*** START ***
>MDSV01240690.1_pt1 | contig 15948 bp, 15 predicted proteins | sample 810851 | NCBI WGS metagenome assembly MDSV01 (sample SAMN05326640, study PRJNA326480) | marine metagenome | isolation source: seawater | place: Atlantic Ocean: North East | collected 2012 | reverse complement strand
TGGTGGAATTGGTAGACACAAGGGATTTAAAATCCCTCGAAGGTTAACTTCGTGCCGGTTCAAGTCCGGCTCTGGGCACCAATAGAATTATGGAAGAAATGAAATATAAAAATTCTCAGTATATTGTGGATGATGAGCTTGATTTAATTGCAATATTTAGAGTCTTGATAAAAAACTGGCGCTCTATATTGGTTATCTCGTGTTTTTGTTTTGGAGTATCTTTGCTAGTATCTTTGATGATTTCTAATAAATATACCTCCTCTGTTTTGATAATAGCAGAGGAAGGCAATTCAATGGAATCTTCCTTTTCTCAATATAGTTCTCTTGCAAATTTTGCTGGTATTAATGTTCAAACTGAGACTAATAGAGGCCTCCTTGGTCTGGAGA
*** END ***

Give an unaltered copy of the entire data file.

>MDSV01240690.1_pt1 | contig 15948 bp, 15 predicted proteins | sample 810851 | NCBI WGS metagenome assembly MDSV01 (sample SAMN05326640, study PRJNA326480) | marine metagenome | isolation source: seawater | place: Atlantic Ocean: North East | collected 2012 | reverse complement strand
TGGTGGAATTGGTAGACACAAGGGATTTAAAATCCCTCGAAGGTTAACTTCGTGCCGGTTCAAGTCCGGCTCTGGGCACCAATAGAATTATGGAAGAAATGAAATATAAAAATTCTCAGTATATTGTGGATGATGAGCTTGATTTAATTGCAATATTTAGAGTCTTGATAAAAAACTGGCGCTCTATATTGGTTATCTCGTGTTTTTGTTTTGGAGTATCTTTGCTAGTATCTTTGATGATTTCTAATAAATATACCTCCTCTGTTTTGATAATAGCAGAGGAAGGCAATTCAATGGAATCTTCCTTTTCTCAATATAGTTCTCTTGCAAATTTTGCTGGTATTAATGTTCAAACTGAGACTAATAGAGGCCTCCTTGGTCTGGAGA